Neel Kothari reveals the stark difference in UDAs claimed between NHS dentists.
Over the past few years many within the profession have come to realise that some dentists have done extremely well out of the 2006 contract, whereas others have struggled.
The concerns raised by numerous dentists about the contract have been tempered by others who are seemingly able to churn through UDA after UDA (units of dental activity) with considerable ease.
Figures revealed by the NHS Business Services Authority (NHSBSA) under a freedom of information request for Dentistry magazine indicates the significant differences between UDA claims made by dentists within England and Wales, with a staggering 1,323 dentists in England and Wales claiming over 9,000 UDAs in 2013/14 and, on the more extreme end of the scale, 17 dentists in England claiming over 18,000 units of dental activity the same year.
It is of course possible for there to be wholly legitimate reasons why this has happened.
For instance, if hygienists or therapists under a single performer were making claims then this will skew the results.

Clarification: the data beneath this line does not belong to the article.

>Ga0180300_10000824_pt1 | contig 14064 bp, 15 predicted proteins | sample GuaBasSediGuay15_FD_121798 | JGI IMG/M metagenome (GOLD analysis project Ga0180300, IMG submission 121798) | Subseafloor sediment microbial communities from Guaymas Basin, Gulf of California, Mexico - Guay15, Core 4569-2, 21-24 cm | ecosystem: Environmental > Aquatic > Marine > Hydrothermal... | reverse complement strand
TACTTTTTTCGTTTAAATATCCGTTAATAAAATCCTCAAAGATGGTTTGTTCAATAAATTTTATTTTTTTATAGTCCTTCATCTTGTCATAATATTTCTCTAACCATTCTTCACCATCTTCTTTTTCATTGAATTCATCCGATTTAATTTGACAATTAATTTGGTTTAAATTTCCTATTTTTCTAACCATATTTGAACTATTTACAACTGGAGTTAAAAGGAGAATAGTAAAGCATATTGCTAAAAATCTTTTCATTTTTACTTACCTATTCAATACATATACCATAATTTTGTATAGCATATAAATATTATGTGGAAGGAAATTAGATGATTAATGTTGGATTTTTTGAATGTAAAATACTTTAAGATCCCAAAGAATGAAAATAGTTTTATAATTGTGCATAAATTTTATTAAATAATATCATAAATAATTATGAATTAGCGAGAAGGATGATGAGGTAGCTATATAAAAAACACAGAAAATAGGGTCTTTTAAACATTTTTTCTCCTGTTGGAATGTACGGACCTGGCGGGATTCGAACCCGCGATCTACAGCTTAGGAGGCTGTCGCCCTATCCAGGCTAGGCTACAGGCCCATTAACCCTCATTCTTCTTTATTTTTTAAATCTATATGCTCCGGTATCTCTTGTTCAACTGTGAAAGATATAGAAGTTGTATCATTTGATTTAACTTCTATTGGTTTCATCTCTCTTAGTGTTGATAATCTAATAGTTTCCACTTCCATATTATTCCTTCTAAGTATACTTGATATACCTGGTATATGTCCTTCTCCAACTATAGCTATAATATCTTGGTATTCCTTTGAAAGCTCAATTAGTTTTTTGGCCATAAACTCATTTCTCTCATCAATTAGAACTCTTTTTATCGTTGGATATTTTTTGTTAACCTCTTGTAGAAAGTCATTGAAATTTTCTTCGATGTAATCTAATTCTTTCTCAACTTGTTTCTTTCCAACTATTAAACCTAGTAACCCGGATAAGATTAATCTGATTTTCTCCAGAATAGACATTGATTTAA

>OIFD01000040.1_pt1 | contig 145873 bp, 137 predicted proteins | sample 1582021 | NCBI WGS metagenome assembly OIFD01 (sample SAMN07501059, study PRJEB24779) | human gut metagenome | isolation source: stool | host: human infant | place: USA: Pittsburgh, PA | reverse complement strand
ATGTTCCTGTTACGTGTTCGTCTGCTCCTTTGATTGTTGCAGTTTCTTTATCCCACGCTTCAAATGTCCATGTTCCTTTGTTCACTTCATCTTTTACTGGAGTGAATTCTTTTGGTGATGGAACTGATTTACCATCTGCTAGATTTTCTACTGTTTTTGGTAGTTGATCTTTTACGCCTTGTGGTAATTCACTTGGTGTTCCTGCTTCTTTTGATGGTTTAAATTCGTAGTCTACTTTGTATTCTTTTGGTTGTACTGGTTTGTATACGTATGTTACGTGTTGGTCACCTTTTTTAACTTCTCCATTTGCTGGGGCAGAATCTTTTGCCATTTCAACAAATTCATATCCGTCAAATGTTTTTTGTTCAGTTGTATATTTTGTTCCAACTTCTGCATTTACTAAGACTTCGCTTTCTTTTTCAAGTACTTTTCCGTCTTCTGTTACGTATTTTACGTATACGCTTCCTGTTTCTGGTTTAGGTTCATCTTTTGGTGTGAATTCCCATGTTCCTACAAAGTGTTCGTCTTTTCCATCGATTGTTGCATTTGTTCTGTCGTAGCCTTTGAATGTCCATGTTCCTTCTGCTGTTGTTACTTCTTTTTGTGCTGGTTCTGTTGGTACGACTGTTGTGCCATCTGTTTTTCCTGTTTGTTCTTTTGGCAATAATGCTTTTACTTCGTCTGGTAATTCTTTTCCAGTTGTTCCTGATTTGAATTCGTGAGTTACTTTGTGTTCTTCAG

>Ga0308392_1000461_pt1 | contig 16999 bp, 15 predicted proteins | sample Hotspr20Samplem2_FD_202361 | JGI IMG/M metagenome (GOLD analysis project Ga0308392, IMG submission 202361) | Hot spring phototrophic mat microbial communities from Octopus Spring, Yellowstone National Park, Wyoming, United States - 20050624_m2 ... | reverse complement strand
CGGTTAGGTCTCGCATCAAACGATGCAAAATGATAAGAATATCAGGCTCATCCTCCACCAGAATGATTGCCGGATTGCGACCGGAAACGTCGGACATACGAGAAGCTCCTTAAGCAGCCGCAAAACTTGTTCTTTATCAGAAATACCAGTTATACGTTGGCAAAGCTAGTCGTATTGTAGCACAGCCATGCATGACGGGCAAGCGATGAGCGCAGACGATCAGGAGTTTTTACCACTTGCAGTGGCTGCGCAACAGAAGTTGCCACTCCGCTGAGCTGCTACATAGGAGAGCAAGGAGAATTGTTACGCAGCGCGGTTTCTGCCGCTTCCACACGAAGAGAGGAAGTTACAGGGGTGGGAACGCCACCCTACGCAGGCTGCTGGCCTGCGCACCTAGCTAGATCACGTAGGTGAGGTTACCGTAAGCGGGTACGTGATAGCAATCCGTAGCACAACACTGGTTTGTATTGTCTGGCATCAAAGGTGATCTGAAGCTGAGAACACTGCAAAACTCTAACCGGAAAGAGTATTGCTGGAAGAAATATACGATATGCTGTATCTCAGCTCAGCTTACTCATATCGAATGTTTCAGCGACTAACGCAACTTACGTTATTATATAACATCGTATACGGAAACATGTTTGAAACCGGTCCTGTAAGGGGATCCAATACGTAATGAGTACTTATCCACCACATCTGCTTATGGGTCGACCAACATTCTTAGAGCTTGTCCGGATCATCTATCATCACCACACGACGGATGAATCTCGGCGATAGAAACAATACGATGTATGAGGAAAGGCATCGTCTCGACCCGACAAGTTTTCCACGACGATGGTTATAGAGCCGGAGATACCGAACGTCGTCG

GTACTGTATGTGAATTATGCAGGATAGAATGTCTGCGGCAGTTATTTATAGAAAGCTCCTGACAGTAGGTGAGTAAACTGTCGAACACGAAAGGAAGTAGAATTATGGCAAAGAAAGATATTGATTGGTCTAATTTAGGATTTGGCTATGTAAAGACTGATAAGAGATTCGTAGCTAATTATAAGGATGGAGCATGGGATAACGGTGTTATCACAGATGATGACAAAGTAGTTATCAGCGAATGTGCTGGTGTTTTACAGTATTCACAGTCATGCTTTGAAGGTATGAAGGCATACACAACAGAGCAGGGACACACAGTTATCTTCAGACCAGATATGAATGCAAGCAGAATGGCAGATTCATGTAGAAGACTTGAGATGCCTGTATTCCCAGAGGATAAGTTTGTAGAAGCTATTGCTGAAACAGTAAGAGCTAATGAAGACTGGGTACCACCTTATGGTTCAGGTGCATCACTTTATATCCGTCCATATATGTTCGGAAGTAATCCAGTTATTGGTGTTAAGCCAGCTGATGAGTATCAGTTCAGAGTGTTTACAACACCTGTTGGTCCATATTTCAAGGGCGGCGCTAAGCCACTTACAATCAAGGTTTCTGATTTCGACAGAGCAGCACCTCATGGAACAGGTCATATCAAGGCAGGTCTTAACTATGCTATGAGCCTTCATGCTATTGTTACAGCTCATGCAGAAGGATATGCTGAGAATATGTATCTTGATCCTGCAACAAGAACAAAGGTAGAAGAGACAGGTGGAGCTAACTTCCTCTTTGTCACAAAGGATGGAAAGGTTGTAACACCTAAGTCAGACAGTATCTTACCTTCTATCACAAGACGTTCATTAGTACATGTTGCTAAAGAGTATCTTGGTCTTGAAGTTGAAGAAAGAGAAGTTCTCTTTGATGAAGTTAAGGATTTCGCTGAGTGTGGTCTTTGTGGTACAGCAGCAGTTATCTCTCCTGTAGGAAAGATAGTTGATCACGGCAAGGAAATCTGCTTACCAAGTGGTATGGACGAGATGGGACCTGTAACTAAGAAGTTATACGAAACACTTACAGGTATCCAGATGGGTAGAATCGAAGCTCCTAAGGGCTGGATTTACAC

In a recent NHS dental scandal surrounding failing cross infection control measures, Dr D’Mello was suspended after he was filmed by a whistleblower seeing up to 40 patients in one morning, whilst failing to change his gloves and properly sterilise equipment between appointments.
An NHS contract report showed Mr D’Mello’s two-person practice in Daybrook was contracted to do 29,000 UDAs in 2014-15.
Whilst the story fed a media frenzy for a few days, little was made about how Dr D’Mello was awarded such an excessive contract or how on earth he was ever going to meet such a high target – at least in any ethical sense.
A report entitled Dental Contractor Loss Analysis Exercise by the NHSBSA looked at a random sample of 5,000 claims and concluded that the estimated loss to suspected contractor fraud during 2009/10 was £73.188m based upon an assessment of resolved treatment queries, with a potential for a further £5.31m of loss in unresolved queries.
Surprisingly the report could only verify that 75% of all claims were deemed to be appropriate.
By now I’m sure that most of you as readers have come to some sort of conclusion.
If anyone can think of what they think the maximum number of UDAs dentists should be allocated is, please feel free to email me directly at firstname.lastname@example.org as I would be interested to know your thoughts.